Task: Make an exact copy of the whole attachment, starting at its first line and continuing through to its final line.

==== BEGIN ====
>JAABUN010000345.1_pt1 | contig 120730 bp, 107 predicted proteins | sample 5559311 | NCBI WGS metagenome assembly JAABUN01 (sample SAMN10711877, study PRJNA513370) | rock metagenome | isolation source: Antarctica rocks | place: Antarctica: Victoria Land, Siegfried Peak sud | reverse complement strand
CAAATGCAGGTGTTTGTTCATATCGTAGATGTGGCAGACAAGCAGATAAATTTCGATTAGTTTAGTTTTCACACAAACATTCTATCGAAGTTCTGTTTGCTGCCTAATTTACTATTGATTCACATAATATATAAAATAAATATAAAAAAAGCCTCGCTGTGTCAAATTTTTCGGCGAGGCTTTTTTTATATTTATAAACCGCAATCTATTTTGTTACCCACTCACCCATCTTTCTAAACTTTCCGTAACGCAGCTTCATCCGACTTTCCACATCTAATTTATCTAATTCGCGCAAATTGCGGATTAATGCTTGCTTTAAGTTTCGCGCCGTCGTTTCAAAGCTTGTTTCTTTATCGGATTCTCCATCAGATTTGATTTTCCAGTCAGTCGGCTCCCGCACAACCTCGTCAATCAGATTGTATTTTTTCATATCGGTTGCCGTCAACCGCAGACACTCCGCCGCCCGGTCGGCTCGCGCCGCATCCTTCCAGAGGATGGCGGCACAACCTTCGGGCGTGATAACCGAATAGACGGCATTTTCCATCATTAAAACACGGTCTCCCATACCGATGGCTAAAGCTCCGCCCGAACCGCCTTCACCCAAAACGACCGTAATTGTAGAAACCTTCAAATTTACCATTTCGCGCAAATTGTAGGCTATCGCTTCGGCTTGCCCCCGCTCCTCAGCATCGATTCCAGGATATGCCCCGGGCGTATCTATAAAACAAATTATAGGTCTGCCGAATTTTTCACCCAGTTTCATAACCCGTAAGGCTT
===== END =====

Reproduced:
>JAABUN010000345.1_pt1 | contig 120730 bp, 107 predicted proteins | sample 5559311 | NCBI WGS metagenome assembly JAABUN01 (sample SAMN10711877, study PRJNA513370) | rock metagenome | isolation source: Antarctica rocks | place: Antarctica: Victoria Land, Siegfried Peak sud | reverse complement strand
CAAATGCAGGTGTTTGTTCATATCGTAGATGTGGCAGACAAGCAGATAAATTTCGATTAGTTTAGTTTTCACACAAACATTCTATCGAAGTTCTGTTTGCTGCCTAATTTACTATTGATTCACATAATATATAAAATAAATATAAAAAAAGCCTCGCTGTGTCAAATTTTTCGGCGAGGCTTTTTTTATATTTATAAACCGCAATCTATTTTGTTACCCACTCACCCATCTTTCTAAACTTTCCGTAACGCAGCTTCATCCGACTTTCCACATCTAATTTATCTAATTCGCGCAAATTGCGGATTAATGCTTGCTTTAAGTTTCGCGCCGTCGTTTCAAAGCTTGTTTCTTTATCGGATTCTCCATCAGATTTGATTTTCCAGTCAGTCGGCTCCCGCACAACCTCGTCAATCAGATTGTATTTTTTCATATCGGTTGCCGTCAACCGCAGACACTCCGCCGCCCGGTCGGCTCGCGCCGCATCCTTCCAGAGGATGGCGGCACAACCTTCGGGCGTGATAACCGAATAGACGGCATTTTCCATCATTAAAACACGGTCTCCCATACCGATGGCTAAAGCTCCGCCCGAACCGCCTTCACCCAAAACGACCGTAATTGTAGAAACCTTCAAATTTACCATTTCGCGCAAATTGTAGGCTATCGCTTCGGCTTGCCCCCGCTCCTCAGCATCGATTCCAGGATATGCCCCGGGCGTATCTATAAAACAAATTATAGGTCTGCCGAATTTTTCACCCAGTTTCATAACCCGTAAGGCTT